6. Evaluate your personal finances like you are a business.
Give yourself a quarterly earnings report and an annual report. As you work from one report to the next, think about how you want that report to look at the end of the quarter. Have an annual shareholder’s meeting: get your immediate family together, go over your annual report, evaluate your progress toward your SMART goals, and discuss what you can do to increase the next year’s profit margins.
A fundamental investor is going to look closely at a company’s book value, its assets minus liabilities. You should know your personal net worth, your own assets minus liabilities, and evaluate whether it is on track to meet your goals. I check in on my net worth every quarter and calculate my personal changes in working capital, just like I do when evaluating a business I might invest in. If I am not making enough progress on improving my net worth, it’s time to track spending better.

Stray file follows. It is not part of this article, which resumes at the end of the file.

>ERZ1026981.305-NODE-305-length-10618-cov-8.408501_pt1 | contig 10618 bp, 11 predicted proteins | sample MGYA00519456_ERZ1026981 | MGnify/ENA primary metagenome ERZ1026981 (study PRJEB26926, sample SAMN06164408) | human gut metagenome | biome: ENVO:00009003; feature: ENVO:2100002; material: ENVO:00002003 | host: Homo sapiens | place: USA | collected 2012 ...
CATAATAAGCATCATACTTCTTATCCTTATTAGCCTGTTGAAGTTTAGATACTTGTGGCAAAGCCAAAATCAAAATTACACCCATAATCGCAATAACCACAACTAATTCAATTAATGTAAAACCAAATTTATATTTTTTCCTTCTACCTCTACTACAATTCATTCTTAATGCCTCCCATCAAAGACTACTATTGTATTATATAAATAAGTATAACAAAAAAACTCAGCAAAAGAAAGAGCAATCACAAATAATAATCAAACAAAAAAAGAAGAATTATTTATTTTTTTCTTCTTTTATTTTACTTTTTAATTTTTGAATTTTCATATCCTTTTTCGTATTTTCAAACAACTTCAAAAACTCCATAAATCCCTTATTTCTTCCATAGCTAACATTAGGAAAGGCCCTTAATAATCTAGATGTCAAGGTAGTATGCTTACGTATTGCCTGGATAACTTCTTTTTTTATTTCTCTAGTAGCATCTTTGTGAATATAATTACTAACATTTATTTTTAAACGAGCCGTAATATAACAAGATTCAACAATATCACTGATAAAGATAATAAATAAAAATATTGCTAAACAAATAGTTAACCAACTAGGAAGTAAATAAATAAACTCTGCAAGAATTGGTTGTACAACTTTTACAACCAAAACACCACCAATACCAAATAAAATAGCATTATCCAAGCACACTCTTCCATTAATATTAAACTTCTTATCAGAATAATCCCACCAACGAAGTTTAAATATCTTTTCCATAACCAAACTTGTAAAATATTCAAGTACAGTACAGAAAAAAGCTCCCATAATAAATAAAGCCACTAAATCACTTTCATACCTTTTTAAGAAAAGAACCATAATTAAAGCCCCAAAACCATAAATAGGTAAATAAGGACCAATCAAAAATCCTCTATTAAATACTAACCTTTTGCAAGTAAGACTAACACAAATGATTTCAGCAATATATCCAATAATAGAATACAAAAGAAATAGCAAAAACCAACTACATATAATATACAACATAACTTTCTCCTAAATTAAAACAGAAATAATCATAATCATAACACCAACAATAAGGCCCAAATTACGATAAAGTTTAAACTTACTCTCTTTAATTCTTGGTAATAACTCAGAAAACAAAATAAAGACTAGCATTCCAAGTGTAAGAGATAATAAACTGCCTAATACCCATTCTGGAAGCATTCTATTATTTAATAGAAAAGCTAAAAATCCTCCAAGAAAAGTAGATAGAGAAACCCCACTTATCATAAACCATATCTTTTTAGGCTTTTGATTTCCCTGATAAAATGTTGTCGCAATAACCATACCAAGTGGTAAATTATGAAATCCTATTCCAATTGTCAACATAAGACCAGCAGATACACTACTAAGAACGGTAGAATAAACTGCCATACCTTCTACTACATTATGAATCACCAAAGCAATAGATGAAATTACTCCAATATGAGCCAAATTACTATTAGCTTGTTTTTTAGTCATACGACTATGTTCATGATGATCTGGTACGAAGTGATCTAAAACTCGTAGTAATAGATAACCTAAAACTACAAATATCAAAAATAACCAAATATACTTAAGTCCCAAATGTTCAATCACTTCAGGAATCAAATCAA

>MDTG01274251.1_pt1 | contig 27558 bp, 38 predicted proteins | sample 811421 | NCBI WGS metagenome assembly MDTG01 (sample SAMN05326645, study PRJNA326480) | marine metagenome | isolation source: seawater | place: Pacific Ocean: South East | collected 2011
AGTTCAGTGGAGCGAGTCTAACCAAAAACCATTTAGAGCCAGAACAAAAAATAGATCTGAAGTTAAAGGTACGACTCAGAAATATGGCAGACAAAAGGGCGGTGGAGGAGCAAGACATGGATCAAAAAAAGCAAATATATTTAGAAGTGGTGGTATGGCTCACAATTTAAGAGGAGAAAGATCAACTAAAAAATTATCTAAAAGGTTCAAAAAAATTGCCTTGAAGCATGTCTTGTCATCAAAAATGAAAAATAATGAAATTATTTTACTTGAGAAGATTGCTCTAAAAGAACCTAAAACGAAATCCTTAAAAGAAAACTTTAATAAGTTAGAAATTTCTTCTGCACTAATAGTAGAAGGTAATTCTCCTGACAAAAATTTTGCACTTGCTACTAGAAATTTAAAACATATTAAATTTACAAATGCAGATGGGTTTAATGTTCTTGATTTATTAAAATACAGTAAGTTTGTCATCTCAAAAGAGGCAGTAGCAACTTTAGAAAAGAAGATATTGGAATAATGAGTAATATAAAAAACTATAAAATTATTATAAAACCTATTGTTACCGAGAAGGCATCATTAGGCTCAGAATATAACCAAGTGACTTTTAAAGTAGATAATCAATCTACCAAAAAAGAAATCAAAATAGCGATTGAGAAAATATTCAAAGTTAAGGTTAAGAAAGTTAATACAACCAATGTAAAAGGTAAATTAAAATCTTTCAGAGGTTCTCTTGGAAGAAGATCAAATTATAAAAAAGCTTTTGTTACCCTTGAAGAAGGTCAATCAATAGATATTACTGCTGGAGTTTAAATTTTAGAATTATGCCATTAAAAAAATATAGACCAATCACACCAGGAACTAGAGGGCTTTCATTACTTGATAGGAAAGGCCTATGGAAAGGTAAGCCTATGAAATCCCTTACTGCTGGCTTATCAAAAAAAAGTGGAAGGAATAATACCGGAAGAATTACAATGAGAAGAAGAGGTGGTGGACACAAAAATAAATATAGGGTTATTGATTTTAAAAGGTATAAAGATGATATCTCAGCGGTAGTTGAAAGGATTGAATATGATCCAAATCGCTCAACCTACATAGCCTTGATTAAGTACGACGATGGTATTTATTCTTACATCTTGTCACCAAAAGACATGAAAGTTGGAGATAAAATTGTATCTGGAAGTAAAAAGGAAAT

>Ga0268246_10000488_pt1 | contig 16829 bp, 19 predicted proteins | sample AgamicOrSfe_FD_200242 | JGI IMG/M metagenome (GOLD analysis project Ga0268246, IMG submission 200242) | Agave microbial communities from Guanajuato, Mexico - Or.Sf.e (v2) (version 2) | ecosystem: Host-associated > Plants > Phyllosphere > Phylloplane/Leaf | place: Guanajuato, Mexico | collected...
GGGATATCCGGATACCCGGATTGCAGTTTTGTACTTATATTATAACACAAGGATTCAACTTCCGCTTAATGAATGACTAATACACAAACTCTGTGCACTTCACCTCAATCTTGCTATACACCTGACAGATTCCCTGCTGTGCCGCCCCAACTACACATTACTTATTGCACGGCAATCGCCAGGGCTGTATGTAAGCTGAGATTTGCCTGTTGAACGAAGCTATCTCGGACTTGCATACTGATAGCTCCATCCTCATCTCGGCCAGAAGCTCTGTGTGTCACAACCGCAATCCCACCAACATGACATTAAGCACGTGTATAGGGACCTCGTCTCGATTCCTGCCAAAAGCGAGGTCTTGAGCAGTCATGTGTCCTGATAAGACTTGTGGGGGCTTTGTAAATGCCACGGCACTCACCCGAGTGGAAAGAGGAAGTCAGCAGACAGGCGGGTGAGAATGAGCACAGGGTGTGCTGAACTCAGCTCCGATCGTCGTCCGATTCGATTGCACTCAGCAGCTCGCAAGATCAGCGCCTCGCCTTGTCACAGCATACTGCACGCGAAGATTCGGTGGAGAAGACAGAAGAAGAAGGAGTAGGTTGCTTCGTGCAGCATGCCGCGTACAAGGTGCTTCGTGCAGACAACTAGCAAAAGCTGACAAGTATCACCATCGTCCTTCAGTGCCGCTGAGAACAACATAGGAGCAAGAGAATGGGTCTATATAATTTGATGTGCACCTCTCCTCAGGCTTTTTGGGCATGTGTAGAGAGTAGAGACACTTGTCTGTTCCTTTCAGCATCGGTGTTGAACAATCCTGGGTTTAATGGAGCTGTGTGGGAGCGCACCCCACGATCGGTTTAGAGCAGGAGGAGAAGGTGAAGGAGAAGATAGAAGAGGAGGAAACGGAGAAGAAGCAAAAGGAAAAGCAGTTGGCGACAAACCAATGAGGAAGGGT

7. Be cautious with debt, but don’t be terrified of it.
Whether it’s revolving debt like credit cards or installment debt like a mortgage or car loan, debt creates both risk and opportunity. Think of debt as a stray dog that wanders into your yard. You are not going to pick it up, carry it into your house, and instantly make it your best friend. However, you probably aren’t going to run back into the house terrified, lock all your doors, and peek through the blinds to see if it is still there. The sensible approach is somewhere in the middle.